Martha Hall Findlay just can’t seem to let it go. More than 10 days after she took a swipe at fellow federal Liberal leadership candidate Justin Trudeau for his privileged upbringing — and apologized for it — she can’t stop poking the issue with a stick, even while denying that this is what she’s doing.
It all started at a leadership debate on Feb. 16, when the crowd booed Hall Findlay for telling Trudeau: “You keep referring to the middle class. You yourself have admitted that you actually don’t belong to the middle class. I find it a little challenging to understand how you would understand the real challenges facing Canadians.”
The next day, she apologized. She said Trudeau told her there was no need for an apology.
“It’s done … We’ve all moved on, really,” she said on CTV’s Question Period.
Really? It appears Hall Findlay hasn’t moved on at all. At a recent meeting with the Ottawa Citizen’s editorial board, she said: “The party has to make a decision on far more substantial and fundamental decisions than celebrity. There’s no such thing as a silver bullet. This is a really big decision, and it’s absolutely a question of substance and experience. It’s also not about celebrity. Fame is fickle.”
This week, when Hall Findlay met with the Calgary Herald editorial board, she said pretty much the same thing: “It’s not about celebrity. It’s not about silver bullets.” Later during the meeting, she made a point of stating that she, Trudeau and their fellow contender, former astronaut Marc Garneau, worked together. “This isn’t personal,” she said, though it is quite obvious that it is indeed personal.
Her comments about celebrity, silver bullets and substance were clearly aimed at Trudeau, reinforced by her invitation to the editorial board to compare her resumé and Trudeau’s. Garneau didn’t come in for the same treatment; in fact, he wasn’t mentioned much at all, except in the context of his resumé, along with her own, being superior to Trudeau’s.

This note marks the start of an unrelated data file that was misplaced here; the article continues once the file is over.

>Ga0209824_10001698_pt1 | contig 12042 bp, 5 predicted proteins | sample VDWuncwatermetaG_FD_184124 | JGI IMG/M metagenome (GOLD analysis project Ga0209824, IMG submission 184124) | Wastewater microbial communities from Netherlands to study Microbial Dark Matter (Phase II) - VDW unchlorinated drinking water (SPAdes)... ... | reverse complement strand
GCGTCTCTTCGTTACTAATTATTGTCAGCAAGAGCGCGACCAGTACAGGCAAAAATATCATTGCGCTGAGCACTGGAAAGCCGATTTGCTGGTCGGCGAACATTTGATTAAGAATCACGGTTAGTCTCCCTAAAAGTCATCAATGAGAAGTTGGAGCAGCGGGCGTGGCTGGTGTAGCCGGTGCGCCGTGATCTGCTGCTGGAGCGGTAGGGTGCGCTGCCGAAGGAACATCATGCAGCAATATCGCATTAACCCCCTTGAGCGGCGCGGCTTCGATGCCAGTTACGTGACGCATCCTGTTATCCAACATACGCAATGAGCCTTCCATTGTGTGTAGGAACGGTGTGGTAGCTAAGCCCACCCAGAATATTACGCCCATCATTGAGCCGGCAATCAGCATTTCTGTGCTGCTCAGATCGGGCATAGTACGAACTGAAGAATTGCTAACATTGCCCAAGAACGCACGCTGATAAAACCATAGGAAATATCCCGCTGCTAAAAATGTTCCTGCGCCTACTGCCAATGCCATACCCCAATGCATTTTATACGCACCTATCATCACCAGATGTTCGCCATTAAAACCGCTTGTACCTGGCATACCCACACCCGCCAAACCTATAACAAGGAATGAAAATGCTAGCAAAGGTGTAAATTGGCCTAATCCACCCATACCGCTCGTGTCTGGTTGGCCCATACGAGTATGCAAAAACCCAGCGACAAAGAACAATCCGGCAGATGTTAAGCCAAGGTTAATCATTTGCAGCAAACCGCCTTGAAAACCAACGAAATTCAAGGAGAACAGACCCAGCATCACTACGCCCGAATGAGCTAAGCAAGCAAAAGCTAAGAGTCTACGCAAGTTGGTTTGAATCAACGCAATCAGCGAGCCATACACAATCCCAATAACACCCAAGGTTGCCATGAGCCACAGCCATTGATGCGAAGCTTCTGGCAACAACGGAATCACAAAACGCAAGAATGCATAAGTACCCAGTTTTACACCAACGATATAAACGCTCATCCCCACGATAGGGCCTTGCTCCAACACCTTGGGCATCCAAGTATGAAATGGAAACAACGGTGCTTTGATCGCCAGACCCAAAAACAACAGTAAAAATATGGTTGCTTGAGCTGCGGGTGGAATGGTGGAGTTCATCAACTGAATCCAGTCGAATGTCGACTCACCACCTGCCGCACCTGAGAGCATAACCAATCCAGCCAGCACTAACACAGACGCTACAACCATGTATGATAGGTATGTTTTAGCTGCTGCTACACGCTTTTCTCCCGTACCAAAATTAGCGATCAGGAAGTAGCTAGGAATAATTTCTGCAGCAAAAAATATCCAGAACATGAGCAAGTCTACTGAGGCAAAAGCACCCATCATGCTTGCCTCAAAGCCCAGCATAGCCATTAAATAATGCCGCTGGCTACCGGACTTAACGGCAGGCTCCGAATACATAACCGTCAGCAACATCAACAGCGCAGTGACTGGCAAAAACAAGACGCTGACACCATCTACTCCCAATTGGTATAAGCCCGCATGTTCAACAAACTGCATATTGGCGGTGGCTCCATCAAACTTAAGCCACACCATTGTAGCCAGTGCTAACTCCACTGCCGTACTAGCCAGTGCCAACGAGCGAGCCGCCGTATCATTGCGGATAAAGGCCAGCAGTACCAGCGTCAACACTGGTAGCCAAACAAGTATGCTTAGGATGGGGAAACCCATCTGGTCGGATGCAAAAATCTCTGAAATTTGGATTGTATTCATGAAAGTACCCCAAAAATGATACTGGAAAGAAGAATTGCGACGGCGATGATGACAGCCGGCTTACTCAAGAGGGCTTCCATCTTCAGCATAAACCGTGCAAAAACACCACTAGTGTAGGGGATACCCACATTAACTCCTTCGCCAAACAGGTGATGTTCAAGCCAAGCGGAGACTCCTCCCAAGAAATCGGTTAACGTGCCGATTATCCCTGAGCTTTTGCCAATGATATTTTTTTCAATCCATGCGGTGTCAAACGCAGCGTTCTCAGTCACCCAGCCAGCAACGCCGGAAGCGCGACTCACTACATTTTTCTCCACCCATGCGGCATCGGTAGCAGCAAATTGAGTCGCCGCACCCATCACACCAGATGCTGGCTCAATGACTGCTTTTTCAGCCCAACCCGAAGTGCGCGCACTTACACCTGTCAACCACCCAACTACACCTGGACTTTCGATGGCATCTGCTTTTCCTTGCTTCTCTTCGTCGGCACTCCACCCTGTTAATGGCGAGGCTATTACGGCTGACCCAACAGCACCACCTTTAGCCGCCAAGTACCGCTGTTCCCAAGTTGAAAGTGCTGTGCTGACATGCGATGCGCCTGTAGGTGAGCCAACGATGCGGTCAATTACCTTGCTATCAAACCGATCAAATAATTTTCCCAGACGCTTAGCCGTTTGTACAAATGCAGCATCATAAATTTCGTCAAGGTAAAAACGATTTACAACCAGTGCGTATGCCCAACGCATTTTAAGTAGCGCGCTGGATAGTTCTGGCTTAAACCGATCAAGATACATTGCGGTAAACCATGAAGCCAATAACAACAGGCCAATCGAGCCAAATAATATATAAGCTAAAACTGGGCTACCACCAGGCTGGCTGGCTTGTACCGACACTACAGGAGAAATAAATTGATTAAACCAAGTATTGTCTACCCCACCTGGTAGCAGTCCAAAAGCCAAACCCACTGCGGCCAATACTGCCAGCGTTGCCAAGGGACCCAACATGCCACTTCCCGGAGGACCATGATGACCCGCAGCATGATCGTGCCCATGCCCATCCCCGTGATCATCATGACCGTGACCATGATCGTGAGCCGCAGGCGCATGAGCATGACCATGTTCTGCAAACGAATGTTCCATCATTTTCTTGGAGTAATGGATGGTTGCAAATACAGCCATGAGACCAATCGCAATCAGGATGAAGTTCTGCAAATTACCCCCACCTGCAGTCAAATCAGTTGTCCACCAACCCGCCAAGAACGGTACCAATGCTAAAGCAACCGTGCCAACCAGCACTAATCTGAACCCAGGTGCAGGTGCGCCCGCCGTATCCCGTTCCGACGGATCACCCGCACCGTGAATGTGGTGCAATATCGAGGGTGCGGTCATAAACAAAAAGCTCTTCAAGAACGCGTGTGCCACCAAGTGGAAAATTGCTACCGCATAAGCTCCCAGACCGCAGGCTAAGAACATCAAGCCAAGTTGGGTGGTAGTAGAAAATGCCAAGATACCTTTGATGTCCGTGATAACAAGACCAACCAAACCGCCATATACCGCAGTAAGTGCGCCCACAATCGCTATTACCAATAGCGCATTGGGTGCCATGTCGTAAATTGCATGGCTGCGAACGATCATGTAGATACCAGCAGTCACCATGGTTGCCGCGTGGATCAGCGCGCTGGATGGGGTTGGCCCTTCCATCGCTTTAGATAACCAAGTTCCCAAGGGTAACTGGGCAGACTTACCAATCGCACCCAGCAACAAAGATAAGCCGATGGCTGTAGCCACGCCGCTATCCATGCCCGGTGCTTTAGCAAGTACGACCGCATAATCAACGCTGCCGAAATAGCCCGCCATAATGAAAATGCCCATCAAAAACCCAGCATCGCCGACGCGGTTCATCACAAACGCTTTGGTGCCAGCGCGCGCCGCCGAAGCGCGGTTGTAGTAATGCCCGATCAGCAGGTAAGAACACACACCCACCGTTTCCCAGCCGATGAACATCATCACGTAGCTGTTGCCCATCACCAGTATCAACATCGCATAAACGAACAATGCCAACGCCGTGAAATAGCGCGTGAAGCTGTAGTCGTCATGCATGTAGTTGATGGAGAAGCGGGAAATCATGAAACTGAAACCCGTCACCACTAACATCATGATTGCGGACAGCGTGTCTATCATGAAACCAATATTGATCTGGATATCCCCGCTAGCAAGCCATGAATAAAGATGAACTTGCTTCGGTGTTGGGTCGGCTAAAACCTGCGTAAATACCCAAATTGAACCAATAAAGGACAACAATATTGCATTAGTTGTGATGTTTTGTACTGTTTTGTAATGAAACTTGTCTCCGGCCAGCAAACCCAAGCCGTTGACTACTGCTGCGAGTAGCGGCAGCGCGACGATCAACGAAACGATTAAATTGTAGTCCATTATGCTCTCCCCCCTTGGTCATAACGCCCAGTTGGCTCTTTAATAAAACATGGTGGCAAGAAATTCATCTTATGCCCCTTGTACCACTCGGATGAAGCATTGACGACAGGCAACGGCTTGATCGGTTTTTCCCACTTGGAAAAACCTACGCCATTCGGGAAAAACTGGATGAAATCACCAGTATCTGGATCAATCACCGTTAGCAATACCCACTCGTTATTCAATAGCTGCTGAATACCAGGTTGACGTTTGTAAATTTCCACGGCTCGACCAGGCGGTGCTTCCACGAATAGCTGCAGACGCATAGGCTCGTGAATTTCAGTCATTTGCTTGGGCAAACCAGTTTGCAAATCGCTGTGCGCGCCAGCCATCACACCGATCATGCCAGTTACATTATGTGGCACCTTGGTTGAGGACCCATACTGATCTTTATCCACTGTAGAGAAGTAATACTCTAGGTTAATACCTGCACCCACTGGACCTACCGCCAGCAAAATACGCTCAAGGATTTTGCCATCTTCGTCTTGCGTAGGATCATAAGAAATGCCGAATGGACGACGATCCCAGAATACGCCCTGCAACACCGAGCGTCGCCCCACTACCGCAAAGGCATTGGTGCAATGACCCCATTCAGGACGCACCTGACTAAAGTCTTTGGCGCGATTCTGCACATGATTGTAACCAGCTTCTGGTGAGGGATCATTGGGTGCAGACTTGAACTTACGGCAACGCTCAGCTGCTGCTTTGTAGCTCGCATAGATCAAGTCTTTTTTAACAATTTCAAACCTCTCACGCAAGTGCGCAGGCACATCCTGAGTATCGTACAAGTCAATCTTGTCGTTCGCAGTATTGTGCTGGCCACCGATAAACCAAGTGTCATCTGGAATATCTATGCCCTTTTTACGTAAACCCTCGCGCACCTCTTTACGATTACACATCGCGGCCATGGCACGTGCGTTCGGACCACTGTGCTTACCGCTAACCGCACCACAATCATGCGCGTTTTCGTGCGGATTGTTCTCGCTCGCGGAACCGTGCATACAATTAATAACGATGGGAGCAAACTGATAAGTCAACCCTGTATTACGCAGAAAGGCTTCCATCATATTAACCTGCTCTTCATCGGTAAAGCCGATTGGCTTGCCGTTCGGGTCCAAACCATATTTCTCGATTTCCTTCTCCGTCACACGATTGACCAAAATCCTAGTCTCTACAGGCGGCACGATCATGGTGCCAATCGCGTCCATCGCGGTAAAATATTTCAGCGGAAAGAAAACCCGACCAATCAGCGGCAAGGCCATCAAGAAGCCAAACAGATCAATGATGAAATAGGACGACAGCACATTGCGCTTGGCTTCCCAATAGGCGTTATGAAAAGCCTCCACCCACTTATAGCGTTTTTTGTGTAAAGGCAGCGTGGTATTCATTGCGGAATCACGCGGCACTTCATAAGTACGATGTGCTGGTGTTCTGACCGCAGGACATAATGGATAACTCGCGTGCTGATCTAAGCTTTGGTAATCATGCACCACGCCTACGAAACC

Hall Findlay also said she would never criticize someone for things that are beyond their control — meaning the life circumstances that person was born into. But that’s exactly what she came across as doing.
She would have done much better to take the high road — focusing strictly on her own platform and sticking to a discussion of the issues.
All this talk about celebrity and silver bullets smacks of more than a hint of desperation. It also promulgates a stereotyped view of celebrity status that deserves to be retired. If anyone can attest to the fact that money and power don’t buy happiness, it’s Justin Trudeau. At the age of 12, he suffered through the very public divorce of his parents, Margaret and Pierre, and Justin could not have been immune to the headlines about his mother’s escapades during his father’s years in office. Pierre had custody of the children after the divorce.
Then, in 1998, Justin lost his brother, Michel, who was killed in an avalanche at Kokanee Lake. He turned his grief into an opportunity to help others through his work with the Canadian Avalanche Association.
So, in spite of the wealth — and the tragedy — that surrounded him, Trudeau did not go the way of so many children who are overwhelmed by their parents’ celebrity status. He grew up to be a perfectly normal young man. There were no scrapes with the law, no addictions, no sordid stories of a wild or dissolute life. Trudeau became a teacher, he got married and had kids, and he ran for office. That speaks more of substance than if he sported a resumé full of blue-chip jobs, for the latter says nothing about strength of character and the ability to overcome personal adversity.
In the end, Trudeau rose above all the trappings of celebrity status, when he had plenty of opportunity to sink below.
Hall Findlay should stop speaking about silver bullets — her sniping at Trudeau, under the guise of not sniping at him, only means she risks shooting herself in the foot.
© Copyright 2013